When we were in Aden for the first time we had fun getting Sulphuric Acid. The 3rd mate had made a radio controlled submarine out of spare parts e.g. Hull made from biscuit tin cut and shaped, but he had no acid for the battery.  We went to a garage and were told not possible and a British nurse had had acid thrown in her face by an Arab so the sale of all acid had been stopped without a permit. t Try the police station in  Steamer Point.  Not possible- must go to the District Commissioner at Crater - a taxi away we went and on the DC return from lunch we were given a permit and told to go to the local soap works.  We found the factory and climbed knee deep through soft brown bell bar type soap to the Indian Managers
office.  Certainly how much do you want 2-3 carboys.  Please --only ONE PINT IS ALL WE NEED.

In Steamer Point amongst shops filled with cameras, souvenirs luxuries for passenger ships, some shops had pet gazelles which were beautiful delicate creatures .  We also saw ( for me the first time )a man with
Elephantiasis - his left leg from the hip to the floor was trunk like an elephant's foot.  He had no toes visible just 3 toenails like an elephant.  The people about took no notice, the men walked about in pairs holding hands, wearing tartan d'hoti, white skull caps and swinging loaded sticks.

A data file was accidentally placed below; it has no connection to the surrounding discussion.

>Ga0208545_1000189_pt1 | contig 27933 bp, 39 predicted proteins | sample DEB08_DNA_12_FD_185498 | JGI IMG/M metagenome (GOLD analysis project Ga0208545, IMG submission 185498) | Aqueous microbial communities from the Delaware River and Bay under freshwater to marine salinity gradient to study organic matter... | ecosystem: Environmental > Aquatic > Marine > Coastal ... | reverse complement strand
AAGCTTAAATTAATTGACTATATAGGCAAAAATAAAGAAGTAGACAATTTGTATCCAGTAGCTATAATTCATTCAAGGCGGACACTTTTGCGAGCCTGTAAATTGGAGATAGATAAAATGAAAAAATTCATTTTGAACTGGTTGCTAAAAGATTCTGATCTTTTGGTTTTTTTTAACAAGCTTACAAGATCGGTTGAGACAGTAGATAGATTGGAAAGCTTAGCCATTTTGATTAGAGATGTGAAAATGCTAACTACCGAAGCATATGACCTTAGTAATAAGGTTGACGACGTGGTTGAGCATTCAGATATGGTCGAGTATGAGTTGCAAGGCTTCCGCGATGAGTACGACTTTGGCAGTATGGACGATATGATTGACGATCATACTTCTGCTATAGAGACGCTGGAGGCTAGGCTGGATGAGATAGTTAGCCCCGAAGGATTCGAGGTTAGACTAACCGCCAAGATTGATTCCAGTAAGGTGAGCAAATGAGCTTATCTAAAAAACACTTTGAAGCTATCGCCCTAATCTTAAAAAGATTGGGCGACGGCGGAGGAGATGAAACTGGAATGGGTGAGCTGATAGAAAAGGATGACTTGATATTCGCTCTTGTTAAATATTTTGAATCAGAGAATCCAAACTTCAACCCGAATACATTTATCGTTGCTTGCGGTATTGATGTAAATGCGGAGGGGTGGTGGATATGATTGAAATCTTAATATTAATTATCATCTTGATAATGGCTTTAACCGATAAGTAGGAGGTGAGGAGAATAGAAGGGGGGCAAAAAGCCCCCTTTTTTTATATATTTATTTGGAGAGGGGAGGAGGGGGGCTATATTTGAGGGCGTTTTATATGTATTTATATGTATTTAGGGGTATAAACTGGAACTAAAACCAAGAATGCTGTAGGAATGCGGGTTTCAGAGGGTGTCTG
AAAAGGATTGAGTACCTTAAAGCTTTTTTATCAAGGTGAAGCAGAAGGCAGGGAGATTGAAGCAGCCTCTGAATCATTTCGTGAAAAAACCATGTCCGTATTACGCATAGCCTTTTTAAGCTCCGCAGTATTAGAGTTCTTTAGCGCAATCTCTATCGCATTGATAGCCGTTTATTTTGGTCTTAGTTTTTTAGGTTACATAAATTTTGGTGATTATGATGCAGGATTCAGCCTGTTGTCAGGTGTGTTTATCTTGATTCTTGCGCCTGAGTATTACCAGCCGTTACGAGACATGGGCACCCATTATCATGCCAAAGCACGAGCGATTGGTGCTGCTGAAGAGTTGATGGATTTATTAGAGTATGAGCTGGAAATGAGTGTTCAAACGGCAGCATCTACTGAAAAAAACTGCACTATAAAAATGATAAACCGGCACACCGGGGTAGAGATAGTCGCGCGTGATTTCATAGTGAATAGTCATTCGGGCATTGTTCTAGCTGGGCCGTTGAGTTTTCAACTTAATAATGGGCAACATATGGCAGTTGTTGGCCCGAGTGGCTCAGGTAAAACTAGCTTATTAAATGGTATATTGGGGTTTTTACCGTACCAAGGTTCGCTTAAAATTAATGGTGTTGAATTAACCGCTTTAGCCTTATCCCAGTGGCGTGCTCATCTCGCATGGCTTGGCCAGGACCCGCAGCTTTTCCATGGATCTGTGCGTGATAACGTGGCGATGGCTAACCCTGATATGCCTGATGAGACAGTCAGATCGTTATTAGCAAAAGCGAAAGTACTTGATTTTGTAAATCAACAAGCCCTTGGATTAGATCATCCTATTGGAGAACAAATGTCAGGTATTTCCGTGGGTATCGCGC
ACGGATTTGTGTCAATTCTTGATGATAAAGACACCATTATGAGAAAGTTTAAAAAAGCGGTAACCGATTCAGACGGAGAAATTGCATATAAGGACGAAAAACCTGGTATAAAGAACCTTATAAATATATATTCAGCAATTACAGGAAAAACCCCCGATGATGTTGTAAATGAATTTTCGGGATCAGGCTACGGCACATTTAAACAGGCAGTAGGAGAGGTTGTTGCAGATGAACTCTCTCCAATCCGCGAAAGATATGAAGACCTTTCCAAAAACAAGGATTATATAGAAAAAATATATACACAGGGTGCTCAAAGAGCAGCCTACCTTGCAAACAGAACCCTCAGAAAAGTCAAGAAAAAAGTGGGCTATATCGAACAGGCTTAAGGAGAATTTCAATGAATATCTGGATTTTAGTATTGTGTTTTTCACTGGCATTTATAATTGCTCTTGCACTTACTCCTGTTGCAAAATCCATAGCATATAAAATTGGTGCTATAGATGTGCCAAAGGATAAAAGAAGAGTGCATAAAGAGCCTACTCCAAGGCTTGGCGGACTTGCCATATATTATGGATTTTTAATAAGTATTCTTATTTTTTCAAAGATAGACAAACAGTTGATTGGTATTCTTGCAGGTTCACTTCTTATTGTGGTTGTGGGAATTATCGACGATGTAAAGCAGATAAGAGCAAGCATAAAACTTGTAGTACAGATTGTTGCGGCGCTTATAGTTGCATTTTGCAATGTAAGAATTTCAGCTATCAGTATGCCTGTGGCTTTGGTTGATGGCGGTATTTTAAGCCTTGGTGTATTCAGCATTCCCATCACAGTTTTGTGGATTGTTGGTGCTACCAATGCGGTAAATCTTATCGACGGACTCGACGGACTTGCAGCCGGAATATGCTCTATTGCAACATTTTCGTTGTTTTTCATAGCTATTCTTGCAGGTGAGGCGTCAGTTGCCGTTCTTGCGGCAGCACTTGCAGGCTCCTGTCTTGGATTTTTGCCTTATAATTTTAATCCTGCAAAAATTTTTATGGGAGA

It was normal practice on all ships for us to have lifeboat drill every Saturday afternoon at sea, the time was usually 1615 hours.  The whistle would blow, everyone went at speed to their station  checked off boats lowered to embarkation deck raised, housed and secured then we would have a fire drill,  2 hoses rigged at points nominated  at the last instant anywhere on deck and 2 fire extinguishers were tested.  Emergency generator in the focs'tle head started and salvage pump started with the compressed air.  With a little practice we could set a record of about 12 minutes for the total operation - usually it took 20 minutes - sometimes a lot longer.
We were off Cape St Vincent and I was on top of No 2 lifeboat getting ready to secure when rehoused when the boat swung out, then in then out again SNAP the fall had parted the boat was going down  Off I jumped just reaching the awning - crash of lifeboat from 55ft into the sea, then the job of circling to recover the launch a second boat to bring the first alongside and leave on deck to rest on hazle/wicker fenders, stow No. 1 lifeboat and proceed to Port Said.  This operation took 1.1/2 hours

                              MEDICATION at Sea

Despite before going to sea we had received a full spectrum of inoculations it became obvious quite quickly that despite our yellow  W.H.O. book being up to date no country would accept anothers say so that we had
been injected - or else they required more frequent injections than those stated in the W.H.O. book.As apprentices we had to get all the crew to the saloon where the Doctor was waiting for them.  I realised that it paid to be the first to be inoculated because with a crew of 53 the Doctor only had 3 needs so get in before they got blunt. - on one occasion I remember the Topez who was frightened to see the doctor being held in a vice like grip as he screamed his head off.  The doctor ended by holding the hyperdermic like a dagger